Search

Budget 2017: Beware This Big Taxing, Big Spending, Big Brother Government


This is the biggest spending Commonwealth government since federation. Scott Morrison has certainly delivered a Labor-Lite political document, justified on the basis of an obstructionist Senate that will only reliably pass revenue increases – i.e. both taxes and levies – and quarantine expenditure cuts.

The core tenets of the Liberal Party's political philosophy appear to have been recast, leaving one to ask the question: what does a Coalition government stand for today? Big Government is one answer.

Another, more disturbing answer, is Big Brother, particularly the manner in which the budget has selectively targeted the banking industry to contribute towards budget repair. The theory goes that targeting the banks provides immunity from retribution at the ballot box, because they are unpopular and distrusted. Banks, after all can afford to make "a fair additional contribution", according to the Treasurer.

Targeting corporations that can't vote is an expedient option when wealthy PAYG taxpayers are few and far between and mostly clustered within safe Coalition seats. Even former prime minister Paul Keating is on the record about his abhorrence of a 49.5 per cent top marginal tax rate that Bill Shorten is advocating. But we live in a competitive and global village. Human capital is easily mobile, and Australia's tax system is already on the internationally uncompetitive side.


Big brother doesn't work well

Looking at history, big brother political tactics don't fare too well. The Rudd government (Mark I) was widely criticised for its pursuit of a mining tax, along with the extremely poor 'programmatic specificity' in design and implementation. The Treasury was leaned on to develop the framework at lightning speed, and there was poor consultation with the miners. A massive media campaign was waged, and the tax was the catalyst for a change of leadership to Gillard.

Less than a decade later, the political party most closely affiliated with business are proposing a bank levy – a tax – with no prior consultation. The affected banks are being compelled to sign non-disclosure agreements (NDAs) on viewing the draft legislation, and only given about a week to provide feedback. What makes this process a draconian "big brother" charade is that the NDAs even exclude the banks from receiving expert advice in relation to the banking levy from their external legal representatives and accountants.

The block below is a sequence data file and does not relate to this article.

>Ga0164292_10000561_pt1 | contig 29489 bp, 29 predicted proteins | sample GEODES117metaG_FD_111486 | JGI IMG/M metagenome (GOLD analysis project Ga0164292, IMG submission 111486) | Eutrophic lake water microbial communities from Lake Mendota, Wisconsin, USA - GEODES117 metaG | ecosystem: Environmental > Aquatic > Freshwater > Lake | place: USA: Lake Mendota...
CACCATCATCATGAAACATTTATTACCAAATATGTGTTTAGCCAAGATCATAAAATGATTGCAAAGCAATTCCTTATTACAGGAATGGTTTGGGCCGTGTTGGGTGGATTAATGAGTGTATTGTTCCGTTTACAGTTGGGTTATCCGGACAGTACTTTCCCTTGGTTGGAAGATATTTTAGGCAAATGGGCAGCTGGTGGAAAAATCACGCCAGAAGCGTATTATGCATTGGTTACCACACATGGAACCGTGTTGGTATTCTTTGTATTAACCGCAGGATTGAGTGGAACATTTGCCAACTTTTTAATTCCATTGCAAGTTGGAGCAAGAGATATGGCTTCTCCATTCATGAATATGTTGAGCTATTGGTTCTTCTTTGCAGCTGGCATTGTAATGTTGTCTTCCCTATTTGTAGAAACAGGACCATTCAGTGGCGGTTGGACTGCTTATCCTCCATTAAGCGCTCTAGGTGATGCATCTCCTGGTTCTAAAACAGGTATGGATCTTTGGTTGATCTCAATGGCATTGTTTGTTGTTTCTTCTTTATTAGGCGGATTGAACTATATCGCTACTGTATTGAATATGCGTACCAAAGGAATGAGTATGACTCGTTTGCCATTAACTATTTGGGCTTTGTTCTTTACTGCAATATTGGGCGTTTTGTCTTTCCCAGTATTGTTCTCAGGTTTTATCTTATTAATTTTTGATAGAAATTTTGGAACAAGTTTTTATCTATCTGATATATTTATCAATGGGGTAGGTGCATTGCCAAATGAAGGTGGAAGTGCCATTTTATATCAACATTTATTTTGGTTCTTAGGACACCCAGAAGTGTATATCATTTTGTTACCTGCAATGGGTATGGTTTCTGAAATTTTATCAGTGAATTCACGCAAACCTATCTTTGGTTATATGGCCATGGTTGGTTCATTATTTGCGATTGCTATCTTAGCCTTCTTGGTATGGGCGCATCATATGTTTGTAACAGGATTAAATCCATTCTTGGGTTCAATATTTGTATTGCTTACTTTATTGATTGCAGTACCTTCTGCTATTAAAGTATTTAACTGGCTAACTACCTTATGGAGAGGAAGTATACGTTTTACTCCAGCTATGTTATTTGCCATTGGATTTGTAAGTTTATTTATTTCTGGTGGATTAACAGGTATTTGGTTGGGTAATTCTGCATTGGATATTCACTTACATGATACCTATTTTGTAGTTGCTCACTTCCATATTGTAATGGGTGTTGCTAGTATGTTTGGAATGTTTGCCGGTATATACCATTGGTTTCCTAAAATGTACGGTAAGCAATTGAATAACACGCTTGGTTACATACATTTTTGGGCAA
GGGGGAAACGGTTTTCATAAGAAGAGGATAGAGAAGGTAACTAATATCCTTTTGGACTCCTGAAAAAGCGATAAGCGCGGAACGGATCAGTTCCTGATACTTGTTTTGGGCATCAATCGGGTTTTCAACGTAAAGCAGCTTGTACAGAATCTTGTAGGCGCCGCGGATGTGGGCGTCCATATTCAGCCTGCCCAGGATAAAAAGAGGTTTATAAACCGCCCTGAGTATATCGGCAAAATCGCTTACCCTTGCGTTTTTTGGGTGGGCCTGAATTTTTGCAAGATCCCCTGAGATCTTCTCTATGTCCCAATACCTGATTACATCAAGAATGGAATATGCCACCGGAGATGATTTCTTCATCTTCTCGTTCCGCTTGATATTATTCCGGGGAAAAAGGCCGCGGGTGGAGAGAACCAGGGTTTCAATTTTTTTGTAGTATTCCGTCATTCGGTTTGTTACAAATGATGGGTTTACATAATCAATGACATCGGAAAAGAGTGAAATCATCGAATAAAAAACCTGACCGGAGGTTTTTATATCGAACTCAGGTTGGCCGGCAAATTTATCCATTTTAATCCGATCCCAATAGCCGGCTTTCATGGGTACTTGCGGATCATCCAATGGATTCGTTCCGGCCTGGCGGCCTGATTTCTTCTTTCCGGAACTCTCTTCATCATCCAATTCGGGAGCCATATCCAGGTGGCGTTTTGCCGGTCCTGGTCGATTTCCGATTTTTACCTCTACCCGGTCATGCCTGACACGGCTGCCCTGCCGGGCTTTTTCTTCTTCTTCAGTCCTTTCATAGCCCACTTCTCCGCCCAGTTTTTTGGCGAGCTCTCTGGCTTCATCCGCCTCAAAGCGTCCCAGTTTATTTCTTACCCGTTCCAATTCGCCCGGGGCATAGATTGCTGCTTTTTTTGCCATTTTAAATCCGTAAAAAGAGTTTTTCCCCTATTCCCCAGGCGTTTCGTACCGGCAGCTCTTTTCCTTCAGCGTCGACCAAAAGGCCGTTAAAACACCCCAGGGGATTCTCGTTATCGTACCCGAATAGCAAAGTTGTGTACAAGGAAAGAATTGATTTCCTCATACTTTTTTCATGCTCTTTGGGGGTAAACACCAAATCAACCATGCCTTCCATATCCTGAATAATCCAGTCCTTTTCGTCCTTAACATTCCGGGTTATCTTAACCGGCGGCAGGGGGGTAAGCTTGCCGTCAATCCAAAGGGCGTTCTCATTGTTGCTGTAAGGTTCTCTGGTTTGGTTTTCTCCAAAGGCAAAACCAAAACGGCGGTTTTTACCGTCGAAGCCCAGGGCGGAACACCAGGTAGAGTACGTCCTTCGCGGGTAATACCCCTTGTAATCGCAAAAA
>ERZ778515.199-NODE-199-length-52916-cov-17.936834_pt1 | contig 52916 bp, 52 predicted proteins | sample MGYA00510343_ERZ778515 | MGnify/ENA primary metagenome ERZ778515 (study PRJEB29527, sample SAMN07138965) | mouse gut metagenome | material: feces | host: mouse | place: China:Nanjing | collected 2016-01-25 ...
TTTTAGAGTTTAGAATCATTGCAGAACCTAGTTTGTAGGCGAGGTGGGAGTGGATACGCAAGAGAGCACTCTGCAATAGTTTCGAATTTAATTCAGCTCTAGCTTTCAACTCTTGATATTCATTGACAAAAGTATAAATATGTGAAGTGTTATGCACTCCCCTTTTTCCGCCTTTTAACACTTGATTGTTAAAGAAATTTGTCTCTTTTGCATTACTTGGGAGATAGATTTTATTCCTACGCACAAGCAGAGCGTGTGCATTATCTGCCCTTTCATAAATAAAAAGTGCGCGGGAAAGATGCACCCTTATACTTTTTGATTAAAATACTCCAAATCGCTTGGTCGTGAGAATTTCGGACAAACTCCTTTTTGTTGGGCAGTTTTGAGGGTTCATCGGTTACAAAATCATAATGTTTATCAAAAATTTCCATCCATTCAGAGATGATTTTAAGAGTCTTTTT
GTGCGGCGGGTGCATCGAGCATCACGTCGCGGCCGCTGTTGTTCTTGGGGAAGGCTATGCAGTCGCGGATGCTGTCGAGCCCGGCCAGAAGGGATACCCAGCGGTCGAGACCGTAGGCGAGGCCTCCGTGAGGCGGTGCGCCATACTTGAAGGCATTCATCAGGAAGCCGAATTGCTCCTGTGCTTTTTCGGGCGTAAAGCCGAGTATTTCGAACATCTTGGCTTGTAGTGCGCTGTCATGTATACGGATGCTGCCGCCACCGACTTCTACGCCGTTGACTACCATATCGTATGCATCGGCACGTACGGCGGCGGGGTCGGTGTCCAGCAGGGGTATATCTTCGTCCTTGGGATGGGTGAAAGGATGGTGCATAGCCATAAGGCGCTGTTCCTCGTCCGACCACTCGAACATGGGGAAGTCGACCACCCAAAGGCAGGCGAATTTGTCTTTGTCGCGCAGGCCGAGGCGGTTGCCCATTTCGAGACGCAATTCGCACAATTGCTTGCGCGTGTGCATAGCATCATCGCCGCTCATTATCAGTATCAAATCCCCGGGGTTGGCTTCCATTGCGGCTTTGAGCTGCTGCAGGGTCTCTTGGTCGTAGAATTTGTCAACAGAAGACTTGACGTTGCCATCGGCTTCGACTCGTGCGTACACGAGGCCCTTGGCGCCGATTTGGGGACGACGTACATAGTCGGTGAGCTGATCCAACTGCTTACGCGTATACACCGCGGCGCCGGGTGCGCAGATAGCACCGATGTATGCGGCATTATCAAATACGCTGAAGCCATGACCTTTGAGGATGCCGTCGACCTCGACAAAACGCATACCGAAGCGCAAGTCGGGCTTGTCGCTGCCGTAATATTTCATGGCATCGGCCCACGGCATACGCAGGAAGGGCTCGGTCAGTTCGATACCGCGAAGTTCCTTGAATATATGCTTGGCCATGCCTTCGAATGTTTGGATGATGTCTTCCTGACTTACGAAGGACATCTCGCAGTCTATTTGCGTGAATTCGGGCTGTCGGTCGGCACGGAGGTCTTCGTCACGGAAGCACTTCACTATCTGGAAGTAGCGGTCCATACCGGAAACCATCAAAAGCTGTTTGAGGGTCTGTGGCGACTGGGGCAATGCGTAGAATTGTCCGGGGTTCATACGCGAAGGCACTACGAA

In other words, the banks aren't allowed to get advice or tell anyone about the process. Surely world-class policy-making is not done like this?

Extreme stupidity

The attack on the banking industry, compared to the mining industry, is incredible, given that the financial sector on the ASX accounts for some 35 per cent of the total market, and is by far and away the single largest sector in the economy. It is Australia's largest industry and employs some 450,000 people. It is an industry that David Murray's Financial System Inquiry said needed banks that were "unquestionably strong" – code words for being well capitalised, resilient and profitable. Attacking the banking sector like this is extreme stupidity.

A "mean and tricky" budget "swifty" you say? Well, yes. Because if the government felt it deserved recompense for its implicit banking guarantee, it would have been announced well before now. Additionally, the Coalition has deemed that only the biggest five banks will be hit with the levy, which means that the Treasurer has returned serve to the Australian Banker's Association's Anna Bligh, in her managing her wide membership. She will now have to balance the competing interests in the ABA's membership extremely deftly.

Falling foul of the ASX?

Another "big brother" element of the budget is that undertakings given by the banks surely contravenes the ASX's continuous disclosure rules. The ASX requires listed firms to disclose all price-sensitive information to the market in real time. The NDAs legally gag information disclosure.

One of my CMCRC colleagues, Professor Terry Walter, has produced an analysis showing the aggregate market capitalisations of the big four banks plus Macquarie has been eroded by over $43.4 billion (after dividend adjustment) since the budget announcement. You read right: bank stock values have fallen around seven times the forecast $6.2 billion that the proposed levy is designed to raise. And the paper losses extend not just to shareholding bankCEOs, but to all superannuation investors who are saving for their retirements.

This budget looks, feels and smells like a "big brother" budget. First Labor, and now a Liberal/National government, have singled out a politically expedient industry with an ill-conceived impost to fix a sizeable budget – and polling – shortfall. In relation to the banking levy (tax), genuine consultation with the banks has been thrown out. A legitimate question to now ask is which industry is the next to be targeted?

The consequences for the government's political fortunes may well be magnified on a scale far greater than the (metal) baseball bats that the miners used against the Rudd and Gillard governments. No doubt the banks will have very strong faith in their political weapon of choice, because money talks. Winston Churchill's quote appears apt in this case: "Those who fail to learn from history are doomed to repeat it."

David Gallagher

Financial Review

21 May 2017


Shane Ellis Lawyers logo white.png